ISSN (Print) - 0012-9976 | ISSN (Online) - 2349-8846

A+| A| A-

On WhatsApp, Rumours, and Lynchings

There are two kinds of problems with rumour spread over WhatsApp: one is disinformation and the other is incitement to violence. Why the rumours leading to the lynchings are more appropriately treated as incitement to violence is explained here. The significance of WhatsApp in this context, and whether the changes made by WhatsApp in reaction to the public criticism and government pressure are likely to put a stop to the lynchings are also examined.

The author is grateful to Ellery Biddle, Rob Faris, Siddharth Narrain, Pamela Philipose and Geeta Seshu for their comments and feedback on these arguments.

Technology offers new, lightning-fast paths for rumours to travel. It lends new meaning to that old chestnut: “a lie can travel halfway around the world while the truth is putting its shoes on.” India is no stranger to the rumour. Techno­logy may have changed how rumour travels, but rumour is an old phenomenon. Rumour’s relationship to violence has already been explored by Indian scholars in the context of the violence against Sikhs in 1984 (Das 1998). The literature on this relationship continues to be relevant even though rumour now travels in new vehicles. In short, the idea that rumour can trigger violence is older than WhatsApp, and digital communication. The question we should ask is not whether WhatsApp causes violence, but whether (and how far) WhatsApp may have exacerbated the proliferation of lynchings in India.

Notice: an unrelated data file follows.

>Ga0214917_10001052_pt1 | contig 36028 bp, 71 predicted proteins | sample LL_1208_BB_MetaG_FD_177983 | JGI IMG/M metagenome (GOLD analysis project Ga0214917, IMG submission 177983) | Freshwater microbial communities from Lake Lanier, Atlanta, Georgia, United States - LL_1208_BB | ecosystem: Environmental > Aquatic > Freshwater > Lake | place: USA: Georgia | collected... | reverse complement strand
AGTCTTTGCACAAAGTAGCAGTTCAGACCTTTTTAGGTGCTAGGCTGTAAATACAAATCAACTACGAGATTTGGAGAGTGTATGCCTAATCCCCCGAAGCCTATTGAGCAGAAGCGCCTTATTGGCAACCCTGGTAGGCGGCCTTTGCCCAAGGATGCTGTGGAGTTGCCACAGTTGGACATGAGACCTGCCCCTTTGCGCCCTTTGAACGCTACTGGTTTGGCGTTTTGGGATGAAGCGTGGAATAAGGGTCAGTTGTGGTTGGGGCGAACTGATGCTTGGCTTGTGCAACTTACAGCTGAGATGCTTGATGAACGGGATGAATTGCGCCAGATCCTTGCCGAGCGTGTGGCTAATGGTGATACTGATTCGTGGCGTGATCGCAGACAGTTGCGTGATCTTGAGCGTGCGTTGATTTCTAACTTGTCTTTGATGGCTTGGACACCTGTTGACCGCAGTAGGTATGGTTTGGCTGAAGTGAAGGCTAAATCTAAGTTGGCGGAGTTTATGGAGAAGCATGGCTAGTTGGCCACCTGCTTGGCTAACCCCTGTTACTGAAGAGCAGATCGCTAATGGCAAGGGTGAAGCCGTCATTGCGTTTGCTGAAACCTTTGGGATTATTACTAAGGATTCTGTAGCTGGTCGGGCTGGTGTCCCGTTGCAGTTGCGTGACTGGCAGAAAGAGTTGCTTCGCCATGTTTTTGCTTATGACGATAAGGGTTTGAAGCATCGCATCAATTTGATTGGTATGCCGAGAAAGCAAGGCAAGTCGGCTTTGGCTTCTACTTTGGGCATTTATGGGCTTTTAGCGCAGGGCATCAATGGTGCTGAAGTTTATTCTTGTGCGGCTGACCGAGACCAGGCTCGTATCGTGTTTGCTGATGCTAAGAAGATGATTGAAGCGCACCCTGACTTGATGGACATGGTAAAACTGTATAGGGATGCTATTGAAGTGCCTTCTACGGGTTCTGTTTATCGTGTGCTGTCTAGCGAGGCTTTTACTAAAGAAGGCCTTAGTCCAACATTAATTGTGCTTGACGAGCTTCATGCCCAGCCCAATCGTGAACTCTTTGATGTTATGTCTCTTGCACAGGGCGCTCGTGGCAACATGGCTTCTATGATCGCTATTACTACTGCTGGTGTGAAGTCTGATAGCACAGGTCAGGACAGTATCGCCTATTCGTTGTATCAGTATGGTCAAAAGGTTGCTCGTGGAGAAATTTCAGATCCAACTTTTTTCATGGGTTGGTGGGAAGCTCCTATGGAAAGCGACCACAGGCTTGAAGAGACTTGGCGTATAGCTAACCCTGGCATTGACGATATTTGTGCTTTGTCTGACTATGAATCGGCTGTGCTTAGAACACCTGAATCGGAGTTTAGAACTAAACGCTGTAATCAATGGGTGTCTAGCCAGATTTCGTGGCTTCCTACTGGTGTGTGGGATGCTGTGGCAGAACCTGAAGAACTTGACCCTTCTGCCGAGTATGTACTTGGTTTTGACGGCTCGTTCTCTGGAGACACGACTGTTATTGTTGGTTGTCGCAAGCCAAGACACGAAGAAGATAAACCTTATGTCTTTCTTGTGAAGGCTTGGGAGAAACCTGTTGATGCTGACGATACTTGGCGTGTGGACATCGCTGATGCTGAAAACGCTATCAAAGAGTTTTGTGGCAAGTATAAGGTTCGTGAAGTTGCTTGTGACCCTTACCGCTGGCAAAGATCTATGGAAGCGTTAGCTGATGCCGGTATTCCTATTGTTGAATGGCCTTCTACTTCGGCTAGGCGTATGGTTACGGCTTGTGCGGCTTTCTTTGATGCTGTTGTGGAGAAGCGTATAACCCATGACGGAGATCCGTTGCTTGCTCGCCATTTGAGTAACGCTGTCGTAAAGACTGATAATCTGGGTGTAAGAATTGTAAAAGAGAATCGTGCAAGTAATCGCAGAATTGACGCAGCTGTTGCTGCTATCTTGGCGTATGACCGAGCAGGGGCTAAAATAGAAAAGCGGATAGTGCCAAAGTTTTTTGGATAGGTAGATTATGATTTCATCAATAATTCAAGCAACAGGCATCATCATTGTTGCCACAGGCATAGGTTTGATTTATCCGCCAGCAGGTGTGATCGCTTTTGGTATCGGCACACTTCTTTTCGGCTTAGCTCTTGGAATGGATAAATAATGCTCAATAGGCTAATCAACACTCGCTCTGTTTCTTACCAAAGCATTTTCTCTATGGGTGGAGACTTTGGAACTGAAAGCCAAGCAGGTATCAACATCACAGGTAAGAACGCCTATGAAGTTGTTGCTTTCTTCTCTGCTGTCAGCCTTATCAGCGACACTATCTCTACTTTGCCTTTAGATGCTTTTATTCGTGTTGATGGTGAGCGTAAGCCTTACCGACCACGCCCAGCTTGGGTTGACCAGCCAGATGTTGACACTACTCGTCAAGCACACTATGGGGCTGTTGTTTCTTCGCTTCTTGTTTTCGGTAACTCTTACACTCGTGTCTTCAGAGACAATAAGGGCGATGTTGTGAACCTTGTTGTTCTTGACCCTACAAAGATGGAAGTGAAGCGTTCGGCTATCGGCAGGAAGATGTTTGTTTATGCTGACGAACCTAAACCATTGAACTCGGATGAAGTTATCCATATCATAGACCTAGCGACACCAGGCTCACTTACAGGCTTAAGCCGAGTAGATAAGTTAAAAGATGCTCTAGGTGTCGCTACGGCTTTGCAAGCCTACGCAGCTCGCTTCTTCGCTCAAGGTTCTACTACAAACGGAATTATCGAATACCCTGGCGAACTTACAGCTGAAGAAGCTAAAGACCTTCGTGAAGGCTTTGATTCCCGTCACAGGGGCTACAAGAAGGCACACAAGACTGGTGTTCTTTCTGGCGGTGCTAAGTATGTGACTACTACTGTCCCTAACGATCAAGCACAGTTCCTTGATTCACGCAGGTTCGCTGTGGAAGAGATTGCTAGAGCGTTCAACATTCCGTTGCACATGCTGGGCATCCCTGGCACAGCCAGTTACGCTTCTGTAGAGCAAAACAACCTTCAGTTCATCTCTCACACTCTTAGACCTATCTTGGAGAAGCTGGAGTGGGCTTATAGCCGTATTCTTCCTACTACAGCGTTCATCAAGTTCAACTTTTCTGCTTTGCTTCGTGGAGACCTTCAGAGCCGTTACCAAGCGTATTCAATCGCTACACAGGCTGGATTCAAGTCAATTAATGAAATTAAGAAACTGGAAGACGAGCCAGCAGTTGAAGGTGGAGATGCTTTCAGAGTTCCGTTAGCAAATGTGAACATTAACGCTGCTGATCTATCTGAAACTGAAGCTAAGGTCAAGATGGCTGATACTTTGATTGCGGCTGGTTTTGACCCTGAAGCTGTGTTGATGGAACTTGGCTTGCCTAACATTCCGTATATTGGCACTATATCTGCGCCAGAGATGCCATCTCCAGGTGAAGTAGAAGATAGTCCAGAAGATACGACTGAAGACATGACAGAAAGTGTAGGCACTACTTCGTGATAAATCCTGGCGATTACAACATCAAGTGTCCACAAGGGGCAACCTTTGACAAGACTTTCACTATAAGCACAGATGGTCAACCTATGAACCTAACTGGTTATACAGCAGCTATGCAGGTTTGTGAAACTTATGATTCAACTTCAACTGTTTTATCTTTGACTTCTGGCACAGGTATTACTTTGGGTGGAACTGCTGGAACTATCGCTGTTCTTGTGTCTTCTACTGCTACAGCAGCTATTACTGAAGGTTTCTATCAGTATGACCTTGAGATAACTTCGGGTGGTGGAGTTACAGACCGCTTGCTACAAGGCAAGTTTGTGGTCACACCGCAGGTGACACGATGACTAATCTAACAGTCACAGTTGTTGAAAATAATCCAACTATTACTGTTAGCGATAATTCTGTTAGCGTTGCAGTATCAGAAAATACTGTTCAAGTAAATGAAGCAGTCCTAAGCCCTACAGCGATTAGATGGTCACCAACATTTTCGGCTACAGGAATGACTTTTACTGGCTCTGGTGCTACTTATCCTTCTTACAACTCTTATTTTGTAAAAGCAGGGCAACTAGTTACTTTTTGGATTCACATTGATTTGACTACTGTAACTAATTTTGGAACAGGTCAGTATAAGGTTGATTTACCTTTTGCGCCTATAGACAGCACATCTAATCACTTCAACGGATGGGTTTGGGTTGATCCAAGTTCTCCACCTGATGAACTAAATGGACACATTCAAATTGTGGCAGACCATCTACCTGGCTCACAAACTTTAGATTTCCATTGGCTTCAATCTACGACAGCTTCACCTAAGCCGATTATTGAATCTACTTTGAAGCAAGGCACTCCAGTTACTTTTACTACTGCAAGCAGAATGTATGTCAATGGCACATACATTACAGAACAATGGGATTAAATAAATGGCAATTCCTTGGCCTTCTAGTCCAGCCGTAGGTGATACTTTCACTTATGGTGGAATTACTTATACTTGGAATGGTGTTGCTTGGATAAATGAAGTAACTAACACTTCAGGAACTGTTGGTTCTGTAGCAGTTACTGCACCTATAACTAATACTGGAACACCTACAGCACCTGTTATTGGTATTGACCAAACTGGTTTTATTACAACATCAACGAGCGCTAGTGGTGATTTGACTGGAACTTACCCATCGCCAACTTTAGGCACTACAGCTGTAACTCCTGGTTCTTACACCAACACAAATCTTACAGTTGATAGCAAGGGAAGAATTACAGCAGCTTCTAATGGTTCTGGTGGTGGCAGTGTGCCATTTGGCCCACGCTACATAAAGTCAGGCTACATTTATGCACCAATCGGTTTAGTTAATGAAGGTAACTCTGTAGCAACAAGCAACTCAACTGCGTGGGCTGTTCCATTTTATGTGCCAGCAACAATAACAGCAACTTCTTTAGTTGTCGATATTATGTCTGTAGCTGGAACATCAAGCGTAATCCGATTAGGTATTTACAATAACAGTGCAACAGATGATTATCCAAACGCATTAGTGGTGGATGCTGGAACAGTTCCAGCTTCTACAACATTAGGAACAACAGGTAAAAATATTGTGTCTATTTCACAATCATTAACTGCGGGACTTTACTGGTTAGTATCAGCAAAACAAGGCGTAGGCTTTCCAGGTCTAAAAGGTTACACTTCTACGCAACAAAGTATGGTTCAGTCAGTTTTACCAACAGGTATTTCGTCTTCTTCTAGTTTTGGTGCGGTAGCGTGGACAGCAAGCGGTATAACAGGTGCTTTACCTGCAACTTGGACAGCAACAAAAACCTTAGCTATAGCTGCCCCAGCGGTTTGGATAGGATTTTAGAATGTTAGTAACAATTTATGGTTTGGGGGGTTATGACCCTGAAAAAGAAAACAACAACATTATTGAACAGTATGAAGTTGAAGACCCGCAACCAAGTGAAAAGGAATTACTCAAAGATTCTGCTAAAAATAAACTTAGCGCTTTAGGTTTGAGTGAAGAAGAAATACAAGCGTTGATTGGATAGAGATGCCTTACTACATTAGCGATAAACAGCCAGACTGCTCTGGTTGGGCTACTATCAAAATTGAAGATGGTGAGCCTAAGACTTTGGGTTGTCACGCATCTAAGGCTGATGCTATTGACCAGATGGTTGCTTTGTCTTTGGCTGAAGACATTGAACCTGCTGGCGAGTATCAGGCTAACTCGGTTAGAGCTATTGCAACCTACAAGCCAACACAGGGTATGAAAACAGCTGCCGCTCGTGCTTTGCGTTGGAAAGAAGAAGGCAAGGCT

In the last decade, India has seen multiple rounds of communal violence in which rumour and information technology played a role. This is clear if one notes that the “North-eastern exodus” in 2012, the violence in Muzaffarnagar in 2013, and the lynchings from 2014 onwards, were all attributed to digital technology. The “North-eastern exodus” was said to be caused by text messages circulating rumours of upcoming violence against people of north-eastern origin. It resulted in the first documented government shutdown of communication, in this case, texting. Next, the Muzaffarnagar violence was attributed to Facebook. In 2014, the lynching of Mohsin Shaikh by a mob was also attributed to the social media (Narrain 2017). It should, therefore, come as no surprise that, in 2018, WhatsApp is held responsible for lynchings across India. The big change in 2018 is that WhatsApp is modifying its practices in response to pressure from the Indian government.

Dear Reader,

To continue reading, become a subscriber.

Explore our attractive subscription offers.

Click here


To gain instant access to this article (download).

Pay INR 50.00

(Readers in India)

Pay $ 6.00

(Readers outside India)

Updated On : 11th Feb, 2019
Back to Top